Hands On Originals discriminated against the Gay and Lesbian Services Organization of Lexington when it refused to print the group's Lexington Pride Festival T-shirts in 2012, according to a hearing officer in the case.
Greg Munson issued his decision Monday. The Lexington-Fayette Urban County Human Rights Commission released it Tuesday morning.
"The evidence of record shows that the respondent discriminated against GLSO because of its members' actual or imputed sexual orientation by refusing to print and sell to them the official shirts for the 2012 Lexington Pride Festival."
Munson wrote that the application of the Fairness Ordinance did not violate the T-shirt vendor's right to free speech and the free exercise of religion. The Human Rights Commission found in 2012 that Hands On Originals violated the city's fairness ordinance, which prohibits businesses open to the public from discriminating against people based on sexual orientation. Nonetheless, the hearing process continued over two more years.
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Hands On Originals contended that it declined the T-shirt order because it is a Christian company and disagreed with the message of the shirt. The shirt was a stylized numeral 5 on the front. On the back was "Lexington Pride Festival" and a list of sponsors of the gay pride event.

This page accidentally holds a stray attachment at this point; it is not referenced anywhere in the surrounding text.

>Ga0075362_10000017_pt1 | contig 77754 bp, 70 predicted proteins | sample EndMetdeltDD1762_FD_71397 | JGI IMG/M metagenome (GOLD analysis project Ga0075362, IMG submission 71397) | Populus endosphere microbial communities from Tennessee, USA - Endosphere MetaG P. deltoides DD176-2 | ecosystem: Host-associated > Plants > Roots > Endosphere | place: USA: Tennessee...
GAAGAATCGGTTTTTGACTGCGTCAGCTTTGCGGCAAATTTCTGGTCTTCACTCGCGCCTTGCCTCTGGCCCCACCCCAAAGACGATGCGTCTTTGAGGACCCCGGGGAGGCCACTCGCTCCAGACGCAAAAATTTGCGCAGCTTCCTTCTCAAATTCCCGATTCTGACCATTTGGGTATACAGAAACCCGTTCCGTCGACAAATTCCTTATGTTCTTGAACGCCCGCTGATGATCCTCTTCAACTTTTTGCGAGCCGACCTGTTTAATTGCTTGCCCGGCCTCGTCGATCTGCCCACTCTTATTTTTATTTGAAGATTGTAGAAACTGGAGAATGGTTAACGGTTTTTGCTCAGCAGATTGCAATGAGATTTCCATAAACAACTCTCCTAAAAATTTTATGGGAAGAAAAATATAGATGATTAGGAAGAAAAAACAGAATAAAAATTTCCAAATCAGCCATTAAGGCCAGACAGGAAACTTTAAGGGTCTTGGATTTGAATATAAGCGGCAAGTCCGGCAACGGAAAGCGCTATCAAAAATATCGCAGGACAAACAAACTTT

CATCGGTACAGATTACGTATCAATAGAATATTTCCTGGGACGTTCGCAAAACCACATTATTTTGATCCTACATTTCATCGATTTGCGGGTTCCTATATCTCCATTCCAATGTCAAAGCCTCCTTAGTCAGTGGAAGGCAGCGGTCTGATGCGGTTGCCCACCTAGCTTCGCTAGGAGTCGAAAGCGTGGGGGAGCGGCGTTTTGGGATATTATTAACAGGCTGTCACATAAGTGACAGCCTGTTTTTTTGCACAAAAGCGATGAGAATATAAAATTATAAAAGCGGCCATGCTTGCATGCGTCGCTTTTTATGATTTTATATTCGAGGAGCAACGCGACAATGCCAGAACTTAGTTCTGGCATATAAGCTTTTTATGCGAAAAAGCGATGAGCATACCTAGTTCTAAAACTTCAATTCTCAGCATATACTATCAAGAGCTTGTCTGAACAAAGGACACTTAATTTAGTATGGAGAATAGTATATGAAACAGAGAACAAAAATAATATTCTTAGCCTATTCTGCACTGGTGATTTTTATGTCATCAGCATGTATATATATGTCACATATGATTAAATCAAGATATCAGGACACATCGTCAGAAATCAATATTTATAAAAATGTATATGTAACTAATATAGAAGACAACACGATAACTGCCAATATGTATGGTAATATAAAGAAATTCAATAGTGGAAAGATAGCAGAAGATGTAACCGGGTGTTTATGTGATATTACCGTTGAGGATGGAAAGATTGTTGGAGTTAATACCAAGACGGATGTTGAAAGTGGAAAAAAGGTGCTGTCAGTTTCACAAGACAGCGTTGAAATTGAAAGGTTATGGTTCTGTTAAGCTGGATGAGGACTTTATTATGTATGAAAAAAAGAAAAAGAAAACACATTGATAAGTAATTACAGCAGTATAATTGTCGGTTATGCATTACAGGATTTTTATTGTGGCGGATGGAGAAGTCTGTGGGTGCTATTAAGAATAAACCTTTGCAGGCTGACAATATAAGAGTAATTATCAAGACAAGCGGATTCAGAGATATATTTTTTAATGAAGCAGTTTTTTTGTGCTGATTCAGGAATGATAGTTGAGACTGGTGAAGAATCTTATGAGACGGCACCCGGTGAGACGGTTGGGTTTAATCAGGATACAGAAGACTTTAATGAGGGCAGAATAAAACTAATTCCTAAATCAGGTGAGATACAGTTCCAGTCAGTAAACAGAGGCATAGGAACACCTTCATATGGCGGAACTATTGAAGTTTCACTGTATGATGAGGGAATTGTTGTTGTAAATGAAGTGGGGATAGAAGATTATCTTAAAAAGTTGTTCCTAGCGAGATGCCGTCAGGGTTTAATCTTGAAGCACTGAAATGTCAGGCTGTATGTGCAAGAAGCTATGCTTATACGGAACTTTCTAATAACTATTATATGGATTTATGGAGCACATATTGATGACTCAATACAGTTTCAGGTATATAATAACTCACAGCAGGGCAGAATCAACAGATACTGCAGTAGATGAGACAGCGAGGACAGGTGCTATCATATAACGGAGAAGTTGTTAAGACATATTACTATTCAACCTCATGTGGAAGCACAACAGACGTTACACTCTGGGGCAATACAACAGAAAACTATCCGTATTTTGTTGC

The Alliance Defending Freedom, an Arizona group defending Hands On Originals, released a statement announcing its disappointment with the ruling, which it said would also require printers to do business with controversial groups such as the Westboro Baptist Church, which is known for its extreme ideologies, especially against gay people.
"No one should be forced by the government — or by another citizen — to endorse or promote ideas with which they disagree," said ADF Senior Legal Counsel Jim Campbell, who argued before the hearing examiner on behalf of Hands On Originals on June 19.
"Blaine (Adamson, of Hands On Originals) declined the request to print the shirts not because of any characteristic of the people who asked for them, but because of the message that the shirts would communicate."
In the statement, Hands On Originals' co-counsel Bryan Beauman, with the Lexington firm of Sturgill, Turner, Barker and Moloney, said, "No one wants to live in that kind of America — a place where people who identify as homosexual are forced to promote the Westboro Baptists and where printers with sincere religious convictions are forced to promote the message of the GLSO. ... In America, we don't force people to express messages that are contrary to their convictions."
Raymond Sexton, executive director of the Lexington-Fayette Urban County Human Rights Commission, said the case went on for two years because of the volume of evidence and the high number of depositions to be taken.
Sexton said in a statement that the ruling is a landmark for Lexington's Fairness Ordinance. "If you're going to do business in Lexington, you must make your goods and services accessible to everyone regardless of the protected classes, including sexual orientation and gender identity. ... If this was a case involving race, religion or national origin, there would be no debate on right or wrong."
The ruling also means that Hands On may not discriminate in the future, Sexton said, and that in the next year, its employees will have to undergo diversity training.